Stephanie is in her early fifties. She has been a business consultant for 20 years and worked her way up from a junior associate all the way to one of the few female partners in her company. She lives a comfortable life and no longer need to pull all-nighters frequently just to stay “on top” of her work. Though considered rather successful by most people, she is a bit lost as to her next step. Coasting through the rest of her professional life? Early retirement? Do something different? For many years, other than working like mad, she hardly set aside time for herself. Driven by a strong desire for success and the responsibility for taking care of her family, she never entertained the possibilities of other “options.”
Her only daughter recently graduated from college. Now that her daughter is asking her for career advice, she finds herself questioning her own professional direction. How can she provide her daughter with the best career advice? Also, what’s next for herself?
While launching or furthering your career, knowing what success means to you will help you find greater meaning and happiness. Here are three pillars to help you define success for yourself:Make every achievement personal and measure success against your own effort rather than any external comparison.
If you rely on external comparison to validate your sense of success, you may obscure your own perception by comparing yourself to people who are less or more “successful” than you. Or you could be confused as you bounce between being applauded by a full room after a presentation, and being passed over at the next promotion opportunity.
The external criteria used for comparison is frequently random. Yet, as an individual, you long for a consistent and trustworthy confirmation of your worthiness. The only reliable source has to come from you – not other people or commonly accepted social norm.
Every person has a different starting point and different talent. So your success can only be judged against your own effort. What matters is not where you start from, or where you are today, but how hard you are working and how fast you are making progress. Someone who starts low but consistently works hard could surpass someone who starts high but only makes a mediocre effort.
Instead of resorting to any external comparison, compare where you are today versus where you were yesterday. Keep an eye on where you want to be tomorrow, and constantly make your best effort day-after-day. Sooner than you realize, you will be surprised to find how high you have reached.
The energy and motivation that a challenge inspires in you will make it easier to reach the summit.
Be sure not to overachieve at the expense of being able to sustain yourself mentally and physically for the next challenge. ?
Do not put yourself in a position where you are in the “flow” of your work and resist taking breaks for fear of falling behind. This creates burnout – plain and simple.
You may find yourself at a critical junction that taking a break means failure and render void your previous efforts. But you have to remember, your ultimate goal, your ultimate success, is much further than the goal in front of you. The journey is a long marathon, and the finish line is further than you can see. Keep in mind: even though sprinting to reach that immediate goal in front of you right now may appear to be the most important task, it’s just a very small step in the long journey.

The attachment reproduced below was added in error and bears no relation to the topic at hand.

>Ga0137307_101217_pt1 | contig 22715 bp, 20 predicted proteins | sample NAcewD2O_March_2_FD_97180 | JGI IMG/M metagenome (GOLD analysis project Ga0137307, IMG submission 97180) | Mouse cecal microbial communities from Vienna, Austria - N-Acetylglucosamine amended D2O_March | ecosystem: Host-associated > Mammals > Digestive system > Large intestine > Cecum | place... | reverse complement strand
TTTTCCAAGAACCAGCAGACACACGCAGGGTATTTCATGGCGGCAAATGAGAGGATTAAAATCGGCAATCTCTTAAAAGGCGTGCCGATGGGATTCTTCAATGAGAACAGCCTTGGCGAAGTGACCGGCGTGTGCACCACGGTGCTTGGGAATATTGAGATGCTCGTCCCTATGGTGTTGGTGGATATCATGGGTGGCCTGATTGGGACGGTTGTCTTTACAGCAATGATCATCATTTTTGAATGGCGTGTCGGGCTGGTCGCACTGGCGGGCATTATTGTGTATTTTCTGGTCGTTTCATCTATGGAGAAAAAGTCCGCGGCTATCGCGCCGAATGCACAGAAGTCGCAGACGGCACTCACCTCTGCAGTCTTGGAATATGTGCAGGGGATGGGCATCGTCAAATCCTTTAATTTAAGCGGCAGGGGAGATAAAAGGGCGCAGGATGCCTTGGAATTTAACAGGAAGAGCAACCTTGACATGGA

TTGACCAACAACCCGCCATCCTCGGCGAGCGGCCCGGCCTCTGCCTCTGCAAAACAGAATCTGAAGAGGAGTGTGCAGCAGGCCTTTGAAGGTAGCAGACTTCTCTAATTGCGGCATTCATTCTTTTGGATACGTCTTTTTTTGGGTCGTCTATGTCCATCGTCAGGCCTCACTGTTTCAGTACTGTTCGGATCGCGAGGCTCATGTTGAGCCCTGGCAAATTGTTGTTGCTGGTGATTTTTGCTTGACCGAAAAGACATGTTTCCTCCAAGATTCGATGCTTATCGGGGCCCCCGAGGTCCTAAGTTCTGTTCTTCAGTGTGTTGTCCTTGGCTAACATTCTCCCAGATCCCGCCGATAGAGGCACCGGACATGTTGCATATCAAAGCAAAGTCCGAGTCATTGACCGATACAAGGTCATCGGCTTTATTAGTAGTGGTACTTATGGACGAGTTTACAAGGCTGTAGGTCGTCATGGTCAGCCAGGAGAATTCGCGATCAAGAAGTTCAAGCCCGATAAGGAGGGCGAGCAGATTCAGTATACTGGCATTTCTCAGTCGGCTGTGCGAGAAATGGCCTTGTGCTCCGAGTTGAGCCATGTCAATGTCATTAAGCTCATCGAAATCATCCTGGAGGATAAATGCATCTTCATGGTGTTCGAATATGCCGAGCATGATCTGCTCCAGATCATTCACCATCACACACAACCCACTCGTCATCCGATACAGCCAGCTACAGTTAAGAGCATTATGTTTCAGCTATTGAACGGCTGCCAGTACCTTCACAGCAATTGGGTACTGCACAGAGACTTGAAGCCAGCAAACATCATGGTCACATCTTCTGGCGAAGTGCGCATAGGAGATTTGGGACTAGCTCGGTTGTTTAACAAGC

What can you do to prepare yourself for the long-haul to success? What can you do today so you will be better prepared when you face another “critical” moment tomorrow? By taking care of some important – but not yet urgent – issues today, you could avoid making every important issue today an urgent problem in the future. In business, that’s what risk management is for; in combat or competition, that’s what training and rehearsal is for; in your daily life, that’s what learning and taking care of your health and your relationships is for.
Success is a journey of constant searching and reconnecting with purpose.
Any achievement, no matter how significant it may be, is just a point on this journey. You will have many opportunities for success. ?
While the only criterion to evaluate your success has to come from within and the journey to success is a long marathon, you still need some “target,” right?
Common goals include reaching a certain number in revenue, scoring a certain position in an organization or attaining a certain rank in your profession. However, you need to understand that each of those goals is just a point on your journey to success. Those points themselves are not the ultimate success you are pursuing. Just like the measurement of success comes from within, the goal also needs to connect to something within yourself.
The most important question is why? Why are you in this business? What are you pursuing in your profession? What does reaching those goals mean to you, your family, your community? What is the ultimate “goal” you are trying to reach beyond those “points?”
You have to dig deeper to understand your internal drivers, and discover the purpose of your life. Once you “know” the purpose you are serving or pursuing, it will be easier to see how those “points” on your journey connect and where you are heading. Let your purpose be the guide posts on your journey. You will never feel lost no matter if you succeed or fail at reaching that immediate next point, because you always know how to find the next guide post and you know where you are heading to in the future.